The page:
For example:
const canvas = document.createElement('canvas');
const ctx = canvas.getContext('2d');
const text = ctx.measureText('Hello world');

text.width;                    // 56.08333206176758
text.actualBoundingBoxAscent;  // 8
text.actualBoundingBoxDescent; // 0
text.actualBoundingBoxLeft;    // 0
text.actualBoundingBoxRight;   // 55.733333333333334
DevTools additions
Next up, DevTools additions.

Device-like rendering in Responsive Design Mode

While Firefox for Android is being relaunched with GeckoView to be faster and more private, the DevTools need to stay ahead. Testing on mobile should be as frictionless as possible, both when using Responsive Design Mode on your desktop and on-device with Remote Debugging.
Correctness is important for Responsive Design Mode, so developers can trust the output without a device at hand. Over the past releases, we rolled out major improvements that ensure meta viewport is correctly applied with Touch Simulation. This ties in with improved device presets, which automatically enable touch simulation for mobile devices.
Fun fact: The team managed to make this simulation so accurate that it has already helped to identify and fix rendering bugs for Firefox on Android.
DevTools Tip: Open Responsive Design Mode without DevTools via the tools menu or Ctrl + Shift + M on Windows/Cmd + Opt + M on macOS.
We’d love to hear about your experiences when giving your site a spin in RDM or on your Android phone with Firefox Nightly for Developers.

CSS tools that work for you

The Page Inspector’s new in-context warnings for inactive CSS rules have received a lot of positive feedback. They help you solve gnarly CSS issues while teaching you about the intricate interdependencies of CSS rules.
Since its launch, we have continued to tweak and add rules, often based on user feedback. One highlight for 74 is a new detection setting that warns you when properties depend on positioned elements – namely z-index, top, left, bottom, and right.
Your feedback will help to further refine and expand the rules. Say hi to the team in the DevTools chat on Mozilla’s Matrix instance or follow our work via @FirefoxDevTools.

Debugging for Nested Workers

Firefox’s JavaScript Debugger team has been focused on optimizing Web Workers over the past few releases to make them easier to inspect and debug. The more developers and frameworks that use workers to move processing off the main thread, the easier it will be for browsers to prioritize running code that is fired as a result of user input actions.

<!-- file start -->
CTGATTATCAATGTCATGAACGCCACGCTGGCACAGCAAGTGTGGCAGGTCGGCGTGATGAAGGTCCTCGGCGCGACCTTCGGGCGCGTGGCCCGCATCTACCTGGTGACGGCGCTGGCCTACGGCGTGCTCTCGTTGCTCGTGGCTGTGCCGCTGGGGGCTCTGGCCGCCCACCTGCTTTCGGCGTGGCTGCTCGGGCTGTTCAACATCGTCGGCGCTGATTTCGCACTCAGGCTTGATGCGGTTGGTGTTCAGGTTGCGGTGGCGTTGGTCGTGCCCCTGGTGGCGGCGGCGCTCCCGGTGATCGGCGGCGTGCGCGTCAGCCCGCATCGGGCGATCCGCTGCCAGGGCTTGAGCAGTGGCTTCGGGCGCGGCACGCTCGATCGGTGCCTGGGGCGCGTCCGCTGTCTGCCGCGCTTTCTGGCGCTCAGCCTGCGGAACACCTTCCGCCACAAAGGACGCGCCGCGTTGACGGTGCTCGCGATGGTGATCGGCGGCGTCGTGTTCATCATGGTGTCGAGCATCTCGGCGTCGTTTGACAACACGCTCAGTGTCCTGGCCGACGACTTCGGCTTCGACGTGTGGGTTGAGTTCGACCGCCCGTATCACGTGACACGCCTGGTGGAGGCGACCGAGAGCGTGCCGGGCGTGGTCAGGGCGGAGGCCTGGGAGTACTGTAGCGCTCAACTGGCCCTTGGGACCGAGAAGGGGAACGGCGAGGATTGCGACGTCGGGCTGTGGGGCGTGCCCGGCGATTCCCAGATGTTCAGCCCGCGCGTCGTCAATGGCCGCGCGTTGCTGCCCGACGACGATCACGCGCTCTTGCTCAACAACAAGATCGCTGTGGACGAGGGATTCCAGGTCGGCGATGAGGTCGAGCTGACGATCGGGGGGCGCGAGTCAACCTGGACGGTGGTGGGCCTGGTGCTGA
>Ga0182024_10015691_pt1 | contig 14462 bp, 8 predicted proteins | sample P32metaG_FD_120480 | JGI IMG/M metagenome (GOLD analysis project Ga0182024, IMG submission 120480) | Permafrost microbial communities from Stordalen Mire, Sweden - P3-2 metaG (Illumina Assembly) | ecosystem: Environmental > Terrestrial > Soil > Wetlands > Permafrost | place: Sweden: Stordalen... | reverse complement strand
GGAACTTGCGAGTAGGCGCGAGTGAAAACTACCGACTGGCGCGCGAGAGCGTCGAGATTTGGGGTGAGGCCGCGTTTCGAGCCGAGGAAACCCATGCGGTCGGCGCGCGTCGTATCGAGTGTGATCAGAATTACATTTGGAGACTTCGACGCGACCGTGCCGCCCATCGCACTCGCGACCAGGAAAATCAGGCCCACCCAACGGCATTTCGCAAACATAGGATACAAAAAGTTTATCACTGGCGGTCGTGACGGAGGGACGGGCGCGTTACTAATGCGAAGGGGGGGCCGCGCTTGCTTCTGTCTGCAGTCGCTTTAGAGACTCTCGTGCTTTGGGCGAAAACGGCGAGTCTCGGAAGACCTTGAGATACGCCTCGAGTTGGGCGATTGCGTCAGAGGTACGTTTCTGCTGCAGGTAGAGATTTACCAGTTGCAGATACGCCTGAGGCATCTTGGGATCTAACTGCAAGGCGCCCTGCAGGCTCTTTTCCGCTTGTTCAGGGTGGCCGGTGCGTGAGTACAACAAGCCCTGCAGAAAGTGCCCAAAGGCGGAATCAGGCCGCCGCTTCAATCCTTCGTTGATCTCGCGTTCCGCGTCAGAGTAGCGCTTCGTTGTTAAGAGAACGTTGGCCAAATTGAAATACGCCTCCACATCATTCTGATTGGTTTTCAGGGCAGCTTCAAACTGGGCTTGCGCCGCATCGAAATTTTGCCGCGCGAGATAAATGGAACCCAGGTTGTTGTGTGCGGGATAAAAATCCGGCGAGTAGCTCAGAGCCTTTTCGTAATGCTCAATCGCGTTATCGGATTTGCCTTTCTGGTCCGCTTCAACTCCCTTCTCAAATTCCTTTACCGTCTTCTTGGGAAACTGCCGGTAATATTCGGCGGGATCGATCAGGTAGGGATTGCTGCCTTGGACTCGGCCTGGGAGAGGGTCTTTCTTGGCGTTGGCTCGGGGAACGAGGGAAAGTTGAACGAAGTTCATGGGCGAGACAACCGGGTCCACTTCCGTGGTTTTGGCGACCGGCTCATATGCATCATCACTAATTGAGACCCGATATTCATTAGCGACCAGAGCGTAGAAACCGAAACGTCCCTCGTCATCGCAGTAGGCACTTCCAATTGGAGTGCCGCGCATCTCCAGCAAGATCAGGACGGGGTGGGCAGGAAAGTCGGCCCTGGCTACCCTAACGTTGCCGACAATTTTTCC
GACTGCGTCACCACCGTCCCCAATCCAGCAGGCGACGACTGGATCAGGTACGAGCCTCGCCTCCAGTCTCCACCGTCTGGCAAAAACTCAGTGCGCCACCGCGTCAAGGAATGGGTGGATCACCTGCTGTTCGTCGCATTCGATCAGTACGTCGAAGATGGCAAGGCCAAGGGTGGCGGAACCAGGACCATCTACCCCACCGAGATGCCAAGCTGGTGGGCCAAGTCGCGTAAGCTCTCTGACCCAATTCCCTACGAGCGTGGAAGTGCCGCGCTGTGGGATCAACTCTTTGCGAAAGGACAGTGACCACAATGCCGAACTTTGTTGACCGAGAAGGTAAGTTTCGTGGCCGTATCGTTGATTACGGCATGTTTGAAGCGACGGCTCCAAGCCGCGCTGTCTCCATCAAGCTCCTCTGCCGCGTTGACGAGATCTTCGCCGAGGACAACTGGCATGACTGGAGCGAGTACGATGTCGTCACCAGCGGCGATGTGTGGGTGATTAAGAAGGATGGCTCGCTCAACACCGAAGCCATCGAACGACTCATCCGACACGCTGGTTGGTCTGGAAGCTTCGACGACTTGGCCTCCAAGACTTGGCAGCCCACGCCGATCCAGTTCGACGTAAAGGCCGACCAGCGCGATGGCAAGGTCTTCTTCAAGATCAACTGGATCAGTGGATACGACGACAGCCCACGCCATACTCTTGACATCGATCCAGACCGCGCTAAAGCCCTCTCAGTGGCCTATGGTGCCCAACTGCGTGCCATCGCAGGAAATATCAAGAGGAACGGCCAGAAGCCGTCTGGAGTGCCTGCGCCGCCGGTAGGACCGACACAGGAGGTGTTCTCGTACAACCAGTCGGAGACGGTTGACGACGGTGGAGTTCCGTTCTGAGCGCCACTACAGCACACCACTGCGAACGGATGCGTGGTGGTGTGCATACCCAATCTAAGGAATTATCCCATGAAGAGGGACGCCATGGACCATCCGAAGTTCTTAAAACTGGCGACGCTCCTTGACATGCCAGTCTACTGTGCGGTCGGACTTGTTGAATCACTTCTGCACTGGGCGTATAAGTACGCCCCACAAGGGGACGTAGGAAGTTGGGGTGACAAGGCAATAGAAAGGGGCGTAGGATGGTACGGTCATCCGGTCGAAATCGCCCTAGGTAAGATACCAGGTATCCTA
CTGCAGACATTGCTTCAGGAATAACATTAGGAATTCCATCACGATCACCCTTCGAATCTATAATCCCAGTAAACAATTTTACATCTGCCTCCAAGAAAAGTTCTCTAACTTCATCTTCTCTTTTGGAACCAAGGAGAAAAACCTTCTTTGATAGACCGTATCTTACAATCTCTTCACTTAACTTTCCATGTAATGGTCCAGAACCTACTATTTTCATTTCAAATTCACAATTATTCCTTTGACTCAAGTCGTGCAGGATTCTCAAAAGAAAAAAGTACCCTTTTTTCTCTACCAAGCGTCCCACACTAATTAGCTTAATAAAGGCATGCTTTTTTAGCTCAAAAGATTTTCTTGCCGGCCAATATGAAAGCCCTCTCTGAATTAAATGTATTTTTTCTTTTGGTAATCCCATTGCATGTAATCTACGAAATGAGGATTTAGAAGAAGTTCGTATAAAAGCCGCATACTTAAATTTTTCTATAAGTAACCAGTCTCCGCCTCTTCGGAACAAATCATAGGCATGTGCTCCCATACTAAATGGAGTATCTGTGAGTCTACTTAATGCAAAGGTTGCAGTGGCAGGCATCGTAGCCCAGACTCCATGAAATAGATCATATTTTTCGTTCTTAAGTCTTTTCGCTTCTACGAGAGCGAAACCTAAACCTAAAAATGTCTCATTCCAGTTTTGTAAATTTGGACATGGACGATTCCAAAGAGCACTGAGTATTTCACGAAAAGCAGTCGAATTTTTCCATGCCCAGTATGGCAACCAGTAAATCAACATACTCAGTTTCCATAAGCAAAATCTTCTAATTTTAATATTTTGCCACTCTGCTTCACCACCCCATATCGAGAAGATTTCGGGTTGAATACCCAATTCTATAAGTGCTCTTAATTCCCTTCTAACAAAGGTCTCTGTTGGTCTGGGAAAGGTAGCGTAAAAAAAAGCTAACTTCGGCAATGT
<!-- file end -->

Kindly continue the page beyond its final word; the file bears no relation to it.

Nested web workers, which allow workers to spawn and control their own worker instances, are now displayed in the Debugger:

Improved React DevTools integration

The React Developer Tools add-on is one of many developer add-ons that integrate tightly with Firefox DevTools. Thanks to the WebExtensions API, developers can create and publish add-ons for all browsers from the same codebase.
In collaboration with the React add-on maintainers, we worked to re-enable and improve the context menus in the add-on, including Go to definition. This action lets developers jump from React Components directly to their source files in the Debugger. The same functionality has already been enabled for jumping to elements in the Inspector. We want to build this out further, to make framework workflows seamless with the rest of the tools.

Early-access DevTools features in Developer Edition

Developer Edition is Firefox’s pre-release channel which gets early access to tooling and platform features. Its settings also enable more functionality for developers by default. We like to bring new features quickly to Developer Edition to gather your feedback, including the following highlights.

Instant evaluation for Console expressions

Exploring JavaScript objects, functions, and the DOM feels like magic with instant evaluation. As long as expressions typed into the Web Console are side-effect free, their results will be previewed while you type, allowing you to identify and fix errors more rapidly than before.

Async Stack Traces for Debugger & Console

Modern JavaScript code depends heavily upon stacking async/await on top of other async operations like events, promises, and timeouts. Thanks to better integration with the JavaScript engine, async execution is now captured to give a more complete picture.
Async call stacks in the Debugger let you step through events, timeouts, and promise-based function calls that are executed over time. In the Console, async stacks make it easier to find the root causes of errors.

Sneak-peek Service Worker Debugging

This one has been in Nightly for a while, and we are more than excited to get it into your hands soon. Expect it in Firefox 76, which will become Developer Edition in 4 weeks.
The post Security means more with Firefox 74 appeared first on Mozilla Hacks - the Web developer blog.